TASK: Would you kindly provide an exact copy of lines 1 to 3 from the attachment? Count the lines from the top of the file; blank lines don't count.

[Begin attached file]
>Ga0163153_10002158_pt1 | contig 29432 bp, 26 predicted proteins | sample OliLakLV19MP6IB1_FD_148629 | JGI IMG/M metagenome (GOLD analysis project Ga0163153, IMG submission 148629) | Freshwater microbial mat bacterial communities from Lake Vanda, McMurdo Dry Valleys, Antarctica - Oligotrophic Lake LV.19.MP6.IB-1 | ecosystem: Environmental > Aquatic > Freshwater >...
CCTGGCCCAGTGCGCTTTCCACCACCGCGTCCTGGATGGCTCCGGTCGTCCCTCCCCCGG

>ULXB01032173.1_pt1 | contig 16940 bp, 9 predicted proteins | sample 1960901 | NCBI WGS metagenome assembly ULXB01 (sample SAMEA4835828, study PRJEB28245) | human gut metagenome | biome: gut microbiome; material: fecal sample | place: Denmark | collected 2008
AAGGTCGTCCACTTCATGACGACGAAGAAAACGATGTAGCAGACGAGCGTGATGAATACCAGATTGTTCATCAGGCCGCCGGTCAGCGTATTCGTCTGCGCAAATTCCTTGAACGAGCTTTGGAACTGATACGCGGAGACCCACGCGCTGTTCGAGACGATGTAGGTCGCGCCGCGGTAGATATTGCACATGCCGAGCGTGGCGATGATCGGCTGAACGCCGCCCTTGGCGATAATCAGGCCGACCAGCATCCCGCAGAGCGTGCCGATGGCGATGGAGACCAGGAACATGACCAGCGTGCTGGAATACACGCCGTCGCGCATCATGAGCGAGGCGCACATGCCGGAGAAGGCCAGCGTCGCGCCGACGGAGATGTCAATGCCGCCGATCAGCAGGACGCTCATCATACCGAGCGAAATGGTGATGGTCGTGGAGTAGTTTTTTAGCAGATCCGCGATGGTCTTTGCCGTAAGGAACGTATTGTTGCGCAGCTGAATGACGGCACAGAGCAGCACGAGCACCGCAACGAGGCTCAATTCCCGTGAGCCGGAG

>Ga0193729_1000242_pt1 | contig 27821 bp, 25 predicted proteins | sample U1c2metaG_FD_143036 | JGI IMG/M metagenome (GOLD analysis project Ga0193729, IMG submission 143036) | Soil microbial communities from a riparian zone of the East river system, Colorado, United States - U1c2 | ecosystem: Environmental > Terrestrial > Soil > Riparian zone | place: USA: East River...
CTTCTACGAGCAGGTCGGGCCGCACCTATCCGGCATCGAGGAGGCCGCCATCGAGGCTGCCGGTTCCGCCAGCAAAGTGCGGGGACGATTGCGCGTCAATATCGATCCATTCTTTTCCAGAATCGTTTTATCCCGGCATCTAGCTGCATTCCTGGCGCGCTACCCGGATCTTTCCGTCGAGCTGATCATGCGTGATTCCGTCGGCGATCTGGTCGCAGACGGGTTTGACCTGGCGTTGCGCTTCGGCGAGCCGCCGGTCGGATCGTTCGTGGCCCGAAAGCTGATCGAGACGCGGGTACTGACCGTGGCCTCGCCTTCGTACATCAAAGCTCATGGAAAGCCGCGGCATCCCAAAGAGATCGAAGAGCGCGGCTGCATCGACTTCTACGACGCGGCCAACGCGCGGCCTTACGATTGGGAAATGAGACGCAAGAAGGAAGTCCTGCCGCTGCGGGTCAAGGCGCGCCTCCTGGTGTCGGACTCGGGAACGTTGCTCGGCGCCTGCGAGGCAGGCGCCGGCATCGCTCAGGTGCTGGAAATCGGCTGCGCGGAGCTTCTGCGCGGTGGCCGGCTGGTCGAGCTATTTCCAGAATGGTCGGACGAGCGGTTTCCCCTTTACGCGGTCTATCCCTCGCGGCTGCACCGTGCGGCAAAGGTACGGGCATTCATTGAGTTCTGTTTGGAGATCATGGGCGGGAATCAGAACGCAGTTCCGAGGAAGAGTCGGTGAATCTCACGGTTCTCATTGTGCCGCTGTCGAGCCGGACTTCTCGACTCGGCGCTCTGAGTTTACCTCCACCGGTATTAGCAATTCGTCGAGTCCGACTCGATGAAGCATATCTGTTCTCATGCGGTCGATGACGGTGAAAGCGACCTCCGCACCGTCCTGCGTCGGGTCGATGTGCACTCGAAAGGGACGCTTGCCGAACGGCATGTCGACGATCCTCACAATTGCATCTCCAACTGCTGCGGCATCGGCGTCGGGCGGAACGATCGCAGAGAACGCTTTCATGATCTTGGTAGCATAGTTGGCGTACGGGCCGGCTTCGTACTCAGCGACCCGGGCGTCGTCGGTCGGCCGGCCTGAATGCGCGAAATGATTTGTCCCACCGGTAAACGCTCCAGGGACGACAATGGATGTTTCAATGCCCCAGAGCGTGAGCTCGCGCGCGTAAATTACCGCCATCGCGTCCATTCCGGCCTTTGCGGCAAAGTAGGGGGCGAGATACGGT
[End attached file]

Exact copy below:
>Ga0163153_10002158_pt1 | contig 29432 bp, 26 predicted proteins | sample OliLakLV19MP6IB1_FD_148629 | JGI IMG/M metagenome (GOLD analysis project Ga0163153, IMG submission 148629) | Freshwater microbial mat bacterial communities from Lake Vanda, McMurdo Dry Valleys, Antarctica - Oligotrophic Lake LV.19.MP6.IB-1 | ecosystem: Environmental > Aquatic > Freshwater >...
CCTGGCCCAGTGCGCTTTCCACCACCGCGTCCTGGATGGCTCCGGTCGTCCCTCCCCCGG

>ULXB01032173.1_pt1 | contig 16940 bp, 9 predicted proteins | sample 1960901 | NCBI WGS metagenome assembly ULXB01 (sample SAMEA4835828, study PRJEB28245) | human gut metagenome | biome: gut microbiome; material: fecal sample | place: Denmark | collected 2008